Why Breast Is Best

In honor of Breastfeeding Awareness Month, HKI's Jennifer Nielsen talks about her work promoting exclusive breastfeeding.
Diffa Mother Breastfeeding

This post was written by Jennifer Nielsen.

My job as HKI’s Senior Program Manager for Nutrition and Health is, in some ways, not unlike that of advertising executive. I sell a product. In my case, the product is not fancy shoes or designer jeans, but healthy nutrition practices. Getting people to change their behaviors, even when it will improve their health, is not always easy (think of all the anti-smoking campaigns you have seen and how many people still smoke).

One of HKI’s key nutrition goals is to persuade mothers to feed their infants nothing but breast milk for the first 6 months of life, or as we like to say in the trade, to “exclusively breastfeed.” There are often cultural beliefs and traditions that prevent mothers from adopting this healthy practice, and it is my job to overcome these barriers and convince new moms that breast is truly best.

Science clearly shows that breast milk is a miraculous food tailored by the mother’s body to meet all the nutrition needs of her baby for the first six months of life. In developing countries, where health, hygiene and sanitation systems are poor – and families are as well – the benefits from breast milk are critically important to protect the health of newborns.

One of the most common misconceptions I hear over and over again from new mothers is that they don’t think they have a healthy enough diet to produce nourishing breast milk.  While it’s true mothers living in poverty often do not have access to diets rich in essential vitamins and minerals, nor sufficient calories to keep them fit and strong, unless women are severely undernourished, their bodies have a remarkable ability to conserve resources and produce milk with all the fat, protein, calcium and energy content their babies require. Of course the better the mother’s diet, the richer their breast milk becomes, so we also have to “sell” fathers and grandmothers on the importance of feeding nursing mothers.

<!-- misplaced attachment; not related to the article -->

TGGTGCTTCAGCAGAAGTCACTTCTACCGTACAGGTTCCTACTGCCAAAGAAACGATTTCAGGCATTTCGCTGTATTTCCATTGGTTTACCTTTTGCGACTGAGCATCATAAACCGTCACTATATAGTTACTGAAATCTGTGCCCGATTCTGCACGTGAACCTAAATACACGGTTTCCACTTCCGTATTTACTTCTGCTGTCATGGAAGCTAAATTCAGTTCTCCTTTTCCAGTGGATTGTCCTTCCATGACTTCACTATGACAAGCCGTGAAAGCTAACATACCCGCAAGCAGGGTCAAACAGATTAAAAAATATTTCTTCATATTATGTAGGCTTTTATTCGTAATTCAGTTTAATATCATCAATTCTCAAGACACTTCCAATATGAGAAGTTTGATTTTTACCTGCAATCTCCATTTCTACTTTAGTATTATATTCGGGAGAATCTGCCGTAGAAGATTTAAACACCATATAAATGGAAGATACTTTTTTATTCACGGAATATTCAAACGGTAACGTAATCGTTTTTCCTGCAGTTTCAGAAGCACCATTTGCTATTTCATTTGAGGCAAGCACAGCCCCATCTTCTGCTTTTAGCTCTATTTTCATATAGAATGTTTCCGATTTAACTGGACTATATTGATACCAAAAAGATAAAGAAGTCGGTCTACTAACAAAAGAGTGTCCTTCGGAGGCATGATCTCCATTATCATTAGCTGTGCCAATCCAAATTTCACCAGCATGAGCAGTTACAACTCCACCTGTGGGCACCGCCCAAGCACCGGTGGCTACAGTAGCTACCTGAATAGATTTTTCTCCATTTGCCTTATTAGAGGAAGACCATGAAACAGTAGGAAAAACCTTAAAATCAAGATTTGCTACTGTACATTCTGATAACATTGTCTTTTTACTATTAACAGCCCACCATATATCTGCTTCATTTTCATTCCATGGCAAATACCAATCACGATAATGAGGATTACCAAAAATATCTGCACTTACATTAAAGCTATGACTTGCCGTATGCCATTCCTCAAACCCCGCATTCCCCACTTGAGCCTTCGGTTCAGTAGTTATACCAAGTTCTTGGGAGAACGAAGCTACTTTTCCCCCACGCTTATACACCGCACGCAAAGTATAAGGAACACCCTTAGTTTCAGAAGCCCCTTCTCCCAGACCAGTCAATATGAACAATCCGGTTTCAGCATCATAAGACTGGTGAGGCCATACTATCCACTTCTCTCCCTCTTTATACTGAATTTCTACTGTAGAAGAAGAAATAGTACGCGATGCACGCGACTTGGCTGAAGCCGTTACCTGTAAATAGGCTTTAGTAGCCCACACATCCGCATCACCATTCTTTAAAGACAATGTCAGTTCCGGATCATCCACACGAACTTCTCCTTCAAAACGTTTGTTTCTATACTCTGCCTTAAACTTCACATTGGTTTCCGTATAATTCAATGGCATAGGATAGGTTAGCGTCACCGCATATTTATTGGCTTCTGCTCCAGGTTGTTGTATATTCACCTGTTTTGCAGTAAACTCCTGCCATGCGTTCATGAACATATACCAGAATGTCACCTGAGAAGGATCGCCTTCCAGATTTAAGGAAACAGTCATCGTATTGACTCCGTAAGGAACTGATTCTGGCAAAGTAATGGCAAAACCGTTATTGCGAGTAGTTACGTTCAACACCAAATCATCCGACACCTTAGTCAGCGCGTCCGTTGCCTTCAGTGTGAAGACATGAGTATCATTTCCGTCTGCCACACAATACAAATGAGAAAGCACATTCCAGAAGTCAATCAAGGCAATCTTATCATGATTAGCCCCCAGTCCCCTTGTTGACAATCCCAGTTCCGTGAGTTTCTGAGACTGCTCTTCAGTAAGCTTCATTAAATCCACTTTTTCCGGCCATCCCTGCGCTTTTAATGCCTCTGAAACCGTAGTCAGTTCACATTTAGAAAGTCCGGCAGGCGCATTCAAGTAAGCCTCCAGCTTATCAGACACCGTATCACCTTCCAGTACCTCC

One of the most critical tricks we teach mothers is that the act of nursing itself stimulates the production of breast milk. The best way to make sure an infant is getting enough nourishment is to nurse more.

Nursing Mother

A woman in Sierra Leone breastfeeds her child. ©Olivier Asselin/Sabin Vaccine Institute

Another common misconception is that infants should be given water when they are thirsty. This is not only unnecessary, but can be downright dangerous in areas where water is often contaminated. The truth is that breast milk contains considerable amounts of water and thoroughly quenches an infant’s thirst. Teaching mothers to interpret their baby’s cries as a demand to nurse rather than a plea for food or water is a critical step in promoting exclusive breastfeeding. This is especially important when an infant reaches her 3 month growth spurt and needs more breast milk to fuel that growth.

We have seen a vociferous debate in the US media recently about whether American women are being made to feel inadequate as mothers if they do not breastfeed, and how challenging it is for new mothers returning to the workplace to continue breastfeeding. Women in developing countries face similar challenges. In agrarian communities, women often return to tilling fields just a few months – or even weeks – after giving birth. Heat, rain and snakes are just some of the obstacles they must contend with if they bring their infants with them. In urban settings, women often don’t get unpaid leave or time off during work to feed their infants. Thus, HKI must also seek culturally appropriate solutions to these environmental, legal and cultural barriers so women can more easily continue to breastfeed their babies.